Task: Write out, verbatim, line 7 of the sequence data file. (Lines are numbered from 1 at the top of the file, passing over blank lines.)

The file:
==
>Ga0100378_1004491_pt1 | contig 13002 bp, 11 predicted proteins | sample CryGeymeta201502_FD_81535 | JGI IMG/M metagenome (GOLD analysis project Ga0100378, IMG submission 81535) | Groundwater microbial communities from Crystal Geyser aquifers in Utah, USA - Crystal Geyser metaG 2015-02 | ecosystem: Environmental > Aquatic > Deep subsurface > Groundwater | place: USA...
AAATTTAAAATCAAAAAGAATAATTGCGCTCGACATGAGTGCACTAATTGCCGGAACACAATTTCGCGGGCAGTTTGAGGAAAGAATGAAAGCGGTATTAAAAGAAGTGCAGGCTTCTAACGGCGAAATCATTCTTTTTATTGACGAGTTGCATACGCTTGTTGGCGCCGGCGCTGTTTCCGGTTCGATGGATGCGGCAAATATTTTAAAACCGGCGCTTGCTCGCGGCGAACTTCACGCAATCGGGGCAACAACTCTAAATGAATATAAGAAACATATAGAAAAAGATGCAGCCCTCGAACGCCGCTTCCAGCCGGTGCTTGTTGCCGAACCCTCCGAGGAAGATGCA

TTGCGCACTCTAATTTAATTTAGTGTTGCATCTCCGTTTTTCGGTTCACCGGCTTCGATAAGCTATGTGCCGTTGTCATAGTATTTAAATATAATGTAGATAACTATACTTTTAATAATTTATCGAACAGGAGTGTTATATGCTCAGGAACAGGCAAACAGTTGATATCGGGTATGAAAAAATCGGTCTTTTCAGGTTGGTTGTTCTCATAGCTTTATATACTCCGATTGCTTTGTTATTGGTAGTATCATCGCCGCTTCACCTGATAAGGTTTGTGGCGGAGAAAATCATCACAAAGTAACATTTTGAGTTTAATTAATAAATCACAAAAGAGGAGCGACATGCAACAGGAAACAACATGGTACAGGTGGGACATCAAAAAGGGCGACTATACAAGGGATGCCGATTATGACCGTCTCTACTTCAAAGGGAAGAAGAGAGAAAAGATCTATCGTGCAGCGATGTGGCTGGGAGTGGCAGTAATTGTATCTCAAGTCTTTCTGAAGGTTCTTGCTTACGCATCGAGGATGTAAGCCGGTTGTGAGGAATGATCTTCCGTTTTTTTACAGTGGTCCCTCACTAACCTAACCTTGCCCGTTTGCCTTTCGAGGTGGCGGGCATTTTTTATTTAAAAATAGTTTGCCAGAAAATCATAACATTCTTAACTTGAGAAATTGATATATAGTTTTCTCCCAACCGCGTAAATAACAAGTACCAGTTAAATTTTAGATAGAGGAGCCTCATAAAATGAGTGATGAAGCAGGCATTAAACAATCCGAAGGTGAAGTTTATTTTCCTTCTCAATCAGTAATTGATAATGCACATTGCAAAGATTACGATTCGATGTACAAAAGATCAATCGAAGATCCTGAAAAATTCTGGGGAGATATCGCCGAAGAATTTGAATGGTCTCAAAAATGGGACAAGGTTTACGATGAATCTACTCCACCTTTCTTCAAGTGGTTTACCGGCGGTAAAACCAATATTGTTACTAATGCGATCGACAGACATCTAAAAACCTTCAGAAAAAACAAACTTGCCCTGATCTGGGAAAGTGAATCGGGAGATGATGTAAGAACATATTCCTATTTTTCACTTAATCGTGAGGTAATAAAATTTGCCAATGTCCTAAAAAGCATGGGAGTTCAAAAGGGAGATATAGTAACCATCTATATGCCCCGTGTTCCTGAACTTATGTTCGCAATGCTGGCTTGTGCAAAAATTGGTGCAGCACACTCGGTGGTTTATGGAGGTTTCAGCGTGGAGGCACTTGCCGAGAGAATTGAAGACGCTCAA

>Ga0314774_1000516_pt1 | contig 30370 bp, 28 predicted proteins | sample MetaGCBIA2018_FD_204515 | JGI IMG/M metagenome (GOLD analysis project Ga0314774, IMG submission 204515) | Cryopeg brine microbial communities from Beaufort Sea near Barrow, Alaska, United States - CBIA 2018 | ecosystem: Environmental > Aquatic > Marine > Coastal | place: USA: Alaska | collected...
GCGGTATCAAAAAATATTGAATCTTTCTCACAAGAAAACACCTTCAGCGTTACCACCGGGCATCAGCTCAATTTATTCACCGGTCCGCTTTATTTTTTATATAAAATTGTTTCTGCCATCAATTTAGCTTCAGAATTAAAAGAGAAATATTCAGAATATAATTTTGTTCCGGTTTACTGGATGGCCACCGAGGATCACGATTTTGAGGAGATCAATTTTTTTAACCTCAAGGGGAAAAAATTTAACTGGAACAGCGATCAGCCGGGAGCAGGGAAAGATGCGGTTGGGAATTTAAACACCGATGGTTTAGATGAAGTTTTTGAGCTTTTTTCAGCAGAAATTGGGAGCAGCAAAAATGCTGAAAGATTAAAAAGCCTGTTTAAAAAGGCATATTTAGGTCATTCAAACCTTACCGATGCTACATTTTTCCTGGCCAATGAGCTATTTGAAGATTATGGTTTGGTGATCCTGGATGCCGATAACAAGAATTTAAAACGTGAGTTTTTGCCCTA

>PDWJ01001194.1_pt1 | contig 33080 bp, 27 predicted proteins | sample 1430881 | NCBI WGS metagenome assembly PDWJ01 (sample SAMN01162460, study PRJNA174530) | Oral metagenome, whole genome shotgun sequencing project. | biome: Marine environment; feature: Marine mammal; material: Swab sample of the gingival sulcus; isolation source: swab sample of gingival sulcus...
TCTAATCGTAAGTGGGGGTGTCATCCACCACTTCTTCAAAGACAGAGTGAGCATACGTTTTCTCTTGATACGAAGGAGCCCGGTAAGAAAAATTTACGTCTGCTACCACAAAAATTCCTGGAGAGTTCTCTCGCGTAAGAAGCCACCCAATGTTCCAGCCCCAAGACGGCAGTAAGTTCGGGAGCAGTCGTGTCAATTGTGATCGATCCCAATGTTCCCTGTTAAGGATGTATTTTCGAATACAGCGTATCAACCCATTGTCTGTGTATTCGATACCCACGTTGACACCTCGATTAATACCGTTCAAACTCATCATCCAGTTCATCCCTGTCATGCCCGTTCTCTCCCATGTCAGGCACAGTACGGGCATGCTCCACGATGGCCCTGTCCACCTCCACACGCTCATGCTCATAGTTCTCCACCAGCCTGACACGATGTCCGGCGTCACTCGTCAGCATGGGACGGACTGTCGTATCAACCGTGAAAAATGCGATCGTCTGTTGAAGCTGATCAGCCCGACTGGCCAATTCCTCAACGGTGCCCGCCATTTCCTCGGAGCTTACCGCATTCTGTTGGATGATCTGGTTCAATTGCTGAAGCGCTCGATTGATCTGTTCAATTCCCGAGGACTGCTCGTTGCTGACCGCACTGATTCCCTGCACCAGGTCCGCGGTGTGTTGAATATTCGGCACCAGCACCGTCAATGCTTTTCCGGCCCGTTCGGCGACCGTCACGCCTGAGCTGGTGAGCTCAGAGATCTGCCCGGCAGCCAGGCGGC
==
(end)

TCTAATCGTAAGTGGGGGTGTCATCCACCACTTCTTCAAAGACAGAGTGAGCATACGTTTTCTCTTGATACGAAGGAGCCCGGTAAGAAAAATTTACGTCTGCTACCACAAAAATTCCTGGAGAGTTCTCTCGCGTAAGAAGCCACCCAATGTTCCAGCCCCAAGACGGCAGTAAGTTCGGGAGCAGTCGTGTCAATTGTGATCGATCCCAATGTTCCCTGTTAAGGATGTATTTTCGAATACAGCGTATCAACCCATTGTCTGTGTATTCGATACCCACGTTGACACCTCGATTAATACCGTTCAAACTCATCATCCAGTTCATCCCTGTCATGCCCGTTCTCTCCCATGTCAGGCACAGTACGGGCATGCTCCACGATGGCCCTGTCCACCTCCACACGCTCATGCTCATAGTTCTCCACCAGCCTGACACGATGTCCGGCGTCACTCGTCAGCATGGGACGGACTGTCGTATCAACCGTGAAAAATGCGATCGTCTGTTGAAGCTGATCAGCCCGACTGGCCAATTCCTCAACGGTGCCCGCCATTTCCTCGGAGCTTACCGCATTCTGTTGGATGATCTGGTTCAATTGCTGAAGCGCTCGATTGATCTGTTCAATTCCCGAGGACTGCTCGTTGCTGACCGCACTGATTCCCTGCACCAGGTCCGCGGTGTGTTGAATATTCGGCACCAGCACCGTCAATGCTTTTCCGGCCCGTTCGGCGACCGTCACGCCTGAGCTGGTGAGCTCAGAGATCTGCCCGGCAGCCAGGCGGC